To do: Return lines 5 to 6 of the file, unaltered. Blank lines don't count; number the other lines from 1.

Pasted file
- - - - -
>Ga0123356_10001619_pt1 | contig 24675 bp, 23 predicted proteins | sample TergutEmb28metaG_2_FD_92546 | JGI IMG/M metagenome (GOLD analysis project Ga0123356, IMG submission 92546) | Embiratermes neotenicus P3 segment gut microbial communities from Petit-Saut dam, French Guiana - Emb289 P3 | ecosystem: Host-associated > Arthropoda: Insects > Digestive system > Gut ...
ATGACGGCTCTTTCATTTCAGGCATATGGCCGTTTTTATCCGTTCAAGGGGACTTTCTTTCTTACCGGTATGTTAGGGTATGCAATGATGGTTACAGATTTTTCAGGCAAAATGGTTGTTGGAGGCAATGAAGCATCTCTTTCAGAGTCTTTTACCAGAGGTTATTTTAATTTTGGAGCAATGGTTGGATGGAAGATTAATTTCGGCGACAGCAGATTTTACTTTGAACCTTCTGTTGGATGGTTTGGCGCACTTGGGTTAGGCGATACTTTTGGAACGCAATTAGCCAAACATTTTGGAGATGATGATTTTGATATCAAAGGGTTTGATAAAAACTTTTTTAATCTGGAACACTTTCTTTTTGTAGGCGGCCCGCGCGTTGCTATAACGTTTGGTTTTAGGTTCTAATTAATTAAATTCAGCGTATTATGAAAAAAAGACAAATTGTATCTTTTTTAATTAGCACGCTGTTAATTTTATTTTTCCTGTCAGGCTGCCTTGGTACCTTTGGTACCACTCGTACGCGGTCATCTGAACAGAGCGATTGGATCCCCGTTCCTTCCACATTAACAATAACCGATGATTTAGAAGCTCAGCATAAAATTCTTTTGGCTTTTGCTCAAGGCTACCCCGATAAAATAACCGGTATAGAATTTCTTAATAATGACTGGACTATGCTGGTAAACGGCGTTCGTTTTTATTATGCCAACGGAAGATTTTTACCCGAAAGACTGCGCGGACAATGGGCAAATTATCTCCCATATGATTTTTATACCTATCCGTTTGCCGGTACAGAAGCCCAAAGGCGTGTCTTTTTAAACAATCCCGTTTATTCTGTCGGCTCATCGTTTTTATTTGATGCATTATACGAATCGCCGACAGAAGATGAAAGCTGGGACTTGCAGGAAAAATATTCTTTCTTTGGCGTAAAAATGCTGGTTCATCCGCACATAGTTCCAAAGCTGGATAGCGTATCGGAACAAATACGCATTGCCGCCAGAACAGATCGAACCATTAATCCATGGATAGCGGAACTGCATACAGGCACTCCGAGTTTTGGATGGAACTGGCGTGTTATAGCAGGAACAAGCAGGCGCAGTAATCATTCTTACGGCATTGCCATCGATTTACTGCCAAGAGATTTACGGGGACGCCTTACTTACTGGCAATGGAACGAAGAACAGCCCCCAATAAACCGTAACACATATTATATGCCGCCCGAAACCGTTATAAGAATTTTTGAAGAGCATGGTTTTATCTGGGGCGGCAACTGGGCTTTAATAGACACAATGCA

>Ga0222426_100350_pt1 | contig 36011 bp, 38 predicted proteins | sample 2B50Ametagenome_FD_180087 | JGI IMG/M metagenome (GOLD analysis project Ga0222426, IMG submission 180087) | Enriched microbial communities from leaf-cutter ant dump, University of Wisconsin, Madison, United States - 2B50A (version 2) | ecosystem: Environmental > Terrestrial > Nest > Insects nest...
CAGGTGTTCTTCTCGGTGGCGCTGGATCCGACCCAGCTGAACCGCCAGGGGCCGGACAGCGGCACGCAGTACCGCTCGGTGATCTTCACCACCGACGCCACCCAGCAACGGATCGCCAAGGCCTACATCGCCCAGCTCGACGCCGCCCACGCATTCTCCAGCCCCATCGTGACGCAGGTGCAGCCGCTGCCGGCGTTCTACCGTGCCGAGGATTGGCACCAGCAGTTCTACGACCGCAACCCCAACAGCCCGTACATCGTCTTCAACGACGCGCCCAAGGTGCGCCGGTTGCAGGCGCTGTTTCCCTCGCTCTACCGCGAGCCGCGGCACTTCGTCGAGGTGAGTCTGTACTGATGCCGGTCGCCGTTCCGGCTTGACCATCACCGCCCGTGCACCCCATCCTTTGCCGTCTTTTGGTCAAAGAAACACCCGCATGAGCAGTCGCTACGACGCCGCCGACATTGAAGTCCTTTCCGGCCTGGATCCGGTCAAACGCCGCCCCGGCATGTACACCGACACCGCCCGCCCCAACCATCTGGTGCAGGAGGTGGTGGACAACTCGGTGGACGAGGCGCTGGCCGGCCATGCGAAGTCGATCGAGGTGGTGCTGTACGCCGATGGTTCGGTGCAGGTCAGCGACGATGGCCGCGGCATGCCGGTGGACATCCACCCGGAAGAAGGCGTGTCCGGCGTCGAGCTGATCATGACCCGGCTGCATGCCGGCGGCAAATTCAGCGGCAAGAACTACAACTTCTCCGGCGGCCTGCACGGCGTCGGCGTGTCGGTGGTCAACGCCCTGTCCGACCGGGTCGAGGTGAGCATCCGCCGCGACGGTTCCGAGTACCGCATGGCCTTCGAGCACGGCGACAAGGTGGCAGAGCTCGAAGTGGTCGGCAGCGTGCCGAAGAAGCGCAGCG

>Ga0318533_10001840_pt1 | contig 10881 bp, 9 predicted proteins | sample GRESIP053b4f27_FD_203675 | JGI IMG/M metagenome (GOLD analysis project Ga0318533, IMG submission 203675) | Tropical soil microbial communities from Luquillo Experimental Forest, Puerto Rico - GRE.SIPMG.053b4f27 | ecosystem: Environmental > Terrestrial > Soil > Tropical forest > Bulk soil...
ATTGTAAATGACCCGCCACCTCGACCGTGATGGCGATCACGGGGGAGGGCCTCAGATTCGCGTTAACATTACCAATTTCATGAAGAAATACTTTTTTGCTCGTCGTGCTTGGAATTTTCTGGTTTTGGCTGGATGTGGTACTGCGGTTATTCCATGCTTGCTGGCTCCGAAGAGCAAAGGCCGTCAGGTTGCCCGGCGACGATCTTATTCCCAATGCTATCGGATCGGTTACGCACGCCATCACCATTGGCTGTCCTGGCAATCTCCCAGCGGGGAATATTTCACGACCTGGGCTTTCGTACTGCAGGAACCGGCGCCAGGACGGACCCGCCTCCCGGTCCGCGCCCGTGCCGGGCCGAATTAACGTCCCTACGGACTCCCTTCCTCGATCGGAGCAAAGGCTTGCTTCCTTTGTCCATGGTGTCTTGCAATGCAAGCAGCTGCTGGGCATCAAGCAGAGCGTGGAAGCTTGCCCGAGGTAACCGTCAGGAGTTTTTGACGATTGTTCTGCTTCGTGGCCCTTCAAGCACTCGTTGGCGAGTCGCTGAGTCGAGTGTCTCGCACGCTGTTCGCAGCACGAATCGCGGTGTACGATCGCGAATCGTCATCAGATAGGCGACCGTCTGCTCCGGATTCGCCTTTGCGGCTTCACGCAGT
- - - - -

>Ga0318533_10001840_pt1 | contig 10881 bp, 9 predicted proteins | sample GRESIP053b4f27_FD_203675 | JGI IMG/M metagenome (GOLD analysis project Ga0318533, IMG submission 203675) | Tropical soil microbial communities from Luquillo Experimental Forest, Puerto Rico - GRE.SIPMG.053b4f27 | ecosystem: Environmental > Terrestrial > Soil > Tropical forest > Bulk soil...
ATTGTAAATGACCCGCCACCTCGACCGTGATGGCGATCACGGGGGAGGGCCTCAGATTCGCGTTAACATTACCAATTTCATGAAGAAATACTTTTTTGCTCGTCGTGCTTGGAATTTTCTGGTTTTGGCTGGATGTGGTACTGCGGTTATTCCATGCTTGCTGGCTCCGAAGAGCAAAGGCCGTCAGGTTGCCCGGCGACGATCTTATTCCCAATGCTATCGGATCGGTTACGCACGCCATCACCATTGGCTGTCCTGGCAATCTCCCAGCGGGGAATATTTCACGACCTGGGCTTTCGTACTGCAGGAACCGGCGCCAGGACGGACCCGCCTCCCGGTCCGCGCCCGTGCCGGGCCGAATTAACGTCCCTACGGACTCCCTTCCTCGATCGGAGCAAAGGCTTGCTTCCTTTGTCCATGGTGTCTTGCAATGCAAGCAGCTGCTGGGCATCAAGCAGAGCGTGGAAGCTTGCCCGAGGTAACCGTCAGGAGTTTTTGACGATTGTTCTGCTTCGTGGCCCTTCAAGCACTCGTTGGCGAGTCGCTGAGTCGAGTGTCTCGCACGCTGTTCGCAGCACGAATCGCGGTGTACGATCGCGAATCGTCATCAGATAGGCGACCGTCTGCTCCGGATTCGCCTTTGCGGCTTCACGCAGT